The results so far are encouraging. In May 2018, the team published a peer-reviewed paper in the American
Geophysical Union’s Earth’s Future journal, revealing the results and projections of their initial pilot testing.
In one field test, the material increased reflectivity by 15 to 20 percent. Their models have predicted the beads
could significantly stop ice decline and even reverse it. Simulations showed a potential 1.5 degrees Celsius
temperature reduction over a large part of the Arctic, a 3-degree sea temperature reduction in some areas, and an
increase in sea ice thickness of up to 20 inches.
Compared to other ice restoration ideas, Ice911’s approach is relatively small-scale. Rather than try to blanket
the entire Arctic, the team wants to target specific areas that modeling determines will have the biggest
restorative impact. Led by a guiding principle of “do no harm,” Field says “the whole idea is minimal intervention
for maximum good.”Safety testing of the silica beads by the manufacturer and an independent lab has yet to turn up
any negative effects for humans or animals.
That doesn’t mean the project is without criticism. Adrienne Titus, an Inupiaq organizer in Fairbanks, Alaska, has
raised concerns about the unknown environmental consequences of spreading glass beads all over the ice. Arctic
explorers and oil drillers — who historically rarely consulted native communities — have made many indigenous
groups wary of intervention. That’s part of why Field is currently focused on engaging governments and native
communities, trying to spur conversations about the necessary governance policies and oversight required before any
such project can be deployed at a large scale. Ultimately, Field argues, “it’s an even bigger change to the
ecosystem to allow the ice melt to continue and not do anything about it, then it would be to make a mild
Some climate scientists and policymakers feel the financial resources required to execute these projects at scale —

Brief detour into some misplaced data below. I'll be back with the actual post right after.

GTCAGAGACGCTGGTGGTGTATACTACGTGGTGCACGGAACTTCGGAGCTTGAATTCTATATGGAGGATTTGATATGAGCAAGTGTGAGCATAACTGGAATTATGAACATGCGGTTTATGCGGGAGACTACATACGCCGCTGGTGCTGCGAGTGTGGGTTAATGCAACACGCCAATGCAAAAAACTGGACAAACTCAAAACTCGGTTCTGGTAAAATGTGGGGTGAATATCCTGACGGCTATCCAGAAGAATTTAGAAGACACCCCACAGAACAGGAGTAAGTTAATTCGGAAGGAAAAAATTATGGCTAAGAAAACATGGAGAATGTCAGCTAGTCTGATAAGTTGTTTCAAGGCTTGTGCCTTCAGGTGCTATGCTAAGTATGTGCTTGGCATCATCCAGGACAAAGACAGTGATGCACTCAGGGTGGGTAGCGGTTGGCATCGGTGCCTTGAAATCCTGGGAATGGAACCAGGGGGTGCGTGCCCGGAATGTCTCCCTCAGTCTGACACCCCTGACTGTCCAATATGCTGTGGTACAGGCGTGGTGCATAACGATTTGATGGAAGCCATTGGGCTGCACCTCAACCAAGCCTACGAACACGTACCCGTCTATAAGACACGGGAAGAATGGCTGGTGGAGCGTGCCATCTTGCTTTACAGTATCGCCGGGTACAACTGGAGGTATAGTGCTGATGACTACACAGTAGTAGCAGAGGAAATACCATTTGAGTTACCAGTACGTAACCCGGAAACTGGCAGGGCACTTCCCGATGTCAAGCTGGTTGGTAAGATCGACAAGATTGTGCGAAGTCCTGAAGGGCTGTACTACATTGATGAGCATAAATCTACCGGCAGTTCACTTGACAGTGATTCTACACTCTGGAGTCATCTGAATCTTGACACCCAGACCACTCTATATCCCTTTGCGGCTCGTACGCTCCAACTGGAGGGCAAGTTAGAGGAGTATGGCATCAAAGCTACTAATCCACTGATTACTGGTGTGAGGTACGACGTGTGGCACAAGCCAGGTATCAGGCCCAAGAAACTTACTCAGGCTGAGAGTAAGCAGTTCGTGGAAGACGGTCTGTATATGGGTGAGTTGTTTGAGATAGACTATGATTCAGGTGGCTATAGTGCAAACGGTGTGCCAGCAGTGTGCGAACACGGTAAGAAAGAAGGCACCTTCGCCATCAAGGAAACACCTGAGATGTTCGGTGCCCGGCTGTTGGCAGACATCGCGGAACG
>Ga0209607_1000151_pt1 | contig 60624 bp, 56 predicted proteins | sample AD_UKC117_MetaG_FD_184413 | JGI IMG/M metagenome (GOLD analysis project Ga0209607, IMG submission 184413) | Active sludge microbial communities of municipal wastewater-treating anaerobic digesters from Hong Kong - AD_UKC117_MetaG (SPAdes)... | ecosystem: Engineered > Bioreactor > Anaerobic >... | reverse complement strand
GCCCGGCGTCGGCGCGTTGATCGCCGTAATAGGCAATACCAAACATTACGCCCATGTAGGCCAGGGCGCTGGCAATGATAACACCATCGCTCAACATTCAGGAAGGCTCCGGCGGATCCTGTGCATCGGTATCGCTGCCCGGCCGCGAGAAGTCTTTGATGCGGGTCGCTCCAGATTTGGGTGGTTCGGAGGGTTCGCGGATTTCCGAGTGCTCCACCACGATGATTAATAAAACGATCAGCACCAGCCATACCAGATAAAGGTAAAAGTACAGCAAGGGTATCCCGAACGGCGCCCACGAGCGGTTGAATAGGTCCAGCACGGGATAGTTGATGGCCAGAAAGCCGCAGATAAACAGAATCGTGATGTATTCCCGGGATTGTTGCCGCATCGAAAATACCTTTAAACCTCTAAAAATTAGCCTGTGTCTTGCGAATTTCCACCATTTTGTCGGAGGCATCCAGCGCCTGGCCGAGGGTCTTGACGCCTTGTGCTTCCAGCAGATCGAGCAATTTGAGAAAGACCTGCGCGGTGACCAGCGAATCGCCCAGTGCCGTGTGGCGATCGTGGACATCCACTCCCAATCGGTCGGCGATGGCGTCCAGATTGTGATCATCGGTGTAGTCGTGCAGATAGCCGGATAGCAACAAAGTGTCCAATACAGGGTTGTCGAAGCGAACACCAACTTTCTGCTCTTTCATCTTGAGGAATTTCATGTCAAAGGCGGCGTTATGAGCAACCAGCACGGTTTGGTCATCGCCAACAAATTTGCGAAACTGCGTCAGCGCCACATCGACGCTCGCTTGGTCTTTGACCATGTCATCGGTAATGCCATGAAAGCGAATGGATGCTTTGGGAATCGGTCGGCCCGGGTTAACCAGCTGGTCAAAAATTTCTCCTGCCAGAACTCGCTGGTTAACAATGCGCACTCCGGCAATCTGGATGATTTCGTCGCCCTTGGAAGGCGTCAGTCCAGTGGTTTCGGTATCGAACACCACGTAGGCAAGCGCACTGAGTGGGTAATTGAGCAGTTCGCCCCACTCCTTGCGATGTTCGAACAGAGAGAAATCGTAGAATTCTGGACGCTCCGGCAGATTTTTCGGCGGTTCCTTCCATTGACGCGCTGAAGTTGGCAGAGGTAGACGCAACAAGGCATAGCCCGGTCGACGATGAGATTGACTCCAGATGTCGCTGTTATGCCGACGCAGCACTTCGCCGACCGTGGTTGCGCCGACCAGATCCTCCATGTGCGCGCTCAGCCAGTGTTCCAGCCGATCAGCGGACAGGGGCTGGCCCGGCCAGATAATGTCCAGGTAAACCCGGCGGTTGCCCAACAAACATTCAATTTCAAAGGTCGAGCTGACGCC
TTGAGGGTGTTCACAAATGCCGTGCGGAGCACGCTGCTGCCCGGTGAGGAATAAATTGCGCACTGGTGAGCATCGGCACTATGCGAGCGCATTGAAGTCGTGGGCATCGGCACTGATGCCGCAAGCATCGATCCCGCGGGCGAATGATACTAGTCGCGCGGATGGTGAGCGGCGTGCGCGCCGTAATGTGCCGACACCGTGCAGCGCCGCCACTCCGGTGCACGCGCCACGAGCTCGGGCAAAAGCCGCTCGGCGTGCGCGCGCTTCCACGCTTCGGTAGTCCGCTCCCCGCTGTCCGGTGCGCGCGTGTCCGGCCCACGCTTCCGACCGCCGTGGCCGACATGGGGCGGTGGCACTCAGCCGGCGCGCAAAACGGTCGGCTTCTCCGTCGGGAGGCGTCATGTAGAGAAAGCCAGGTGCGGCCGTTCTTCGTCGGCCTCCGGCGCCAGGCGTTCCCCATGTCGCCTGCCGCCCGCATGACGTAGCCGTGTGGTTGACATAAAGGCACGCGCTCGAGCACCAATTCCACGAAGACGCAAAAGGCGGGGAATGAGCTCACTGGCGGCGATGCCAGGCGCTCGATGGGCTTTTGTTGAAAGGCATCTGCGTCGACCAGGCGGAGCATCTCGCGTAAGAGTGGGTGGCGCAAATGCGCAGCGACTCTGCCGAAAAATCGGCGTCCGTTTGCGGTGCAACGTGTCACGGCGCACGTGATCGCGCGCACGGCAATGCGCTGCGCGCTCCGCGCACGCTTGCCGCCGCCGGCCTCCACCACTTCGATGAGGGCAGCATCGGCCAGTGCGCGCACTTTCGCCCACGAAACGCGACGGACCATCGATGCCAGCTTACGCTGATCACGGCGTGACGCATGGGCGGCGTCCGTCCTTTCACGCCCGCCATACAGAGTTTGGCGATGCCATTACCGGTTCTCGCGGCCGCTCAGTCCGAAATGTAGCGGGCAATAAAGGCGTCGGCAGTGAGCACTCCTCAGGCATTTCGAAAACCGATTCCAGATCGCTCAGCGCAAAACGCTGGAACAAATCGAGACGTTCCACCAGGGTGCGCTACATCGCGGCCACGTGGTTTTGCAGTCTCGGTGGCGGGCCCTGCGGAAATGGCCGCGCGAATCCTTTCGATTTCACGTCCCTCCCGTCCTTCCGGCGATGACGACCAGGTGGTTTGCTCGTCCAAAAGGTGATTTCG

Ice911 estimates its project would cost up to an estimated $5 billion, and other projects would cost much more —
would be better used on tried-and-true methods of climate change mitigation.
“A much more efficient way of using funding nowadays would be to subsidize electric cars and solar panels and other
alternative energy sources [and] research on electricity storage,” says Slawomir Tulaczyk, a glaciologist at the
University of California Santa Cruz, who has been working in the field for over two decades. While he is personally
intrigued by ice engineering work, “these would be probably more realistic investments that are more likely to
result in the outcome you want than what would be associated with going to Greenland and Antarctica just to test,”
Perhaps most indicative of the tricky space in which climate restoration exists is the field’s persistent moral
hazard problem: Some environmentalists fear that people will ignore the causes of climate change if they think they
can engineer their way out of it. Senator Bernie Sanders has called geoengineering a “false solution.” Indeed,
fossil fuel companies have ducked addressing climate change by framing it as simply an engineering issue, as former
Secretary of State and Exxon CEO Rex Tillerson has repeatedly claimed.
Field is familiar with this argument. It was her main hesitation in publicizing her project at first. But as
climate disaster looms, she and others see a pressing need to attack the problem from all angles. Even
international organizations like the U.N. and the IPCC have been signaling more openness to climate engineering
ideas, for instance by participating in the climate restoration conference and referencing the potential usefulness
of such methods in reports.
“We never have intended nor could we replace the need to do emissions reduction and get sustainable energy sources
in place,” Field says. “This is part of a much larger picture that needs to happen, but it’s an essential part. As
far as we can tell, this is the largest single lever that one could safely address on climate change right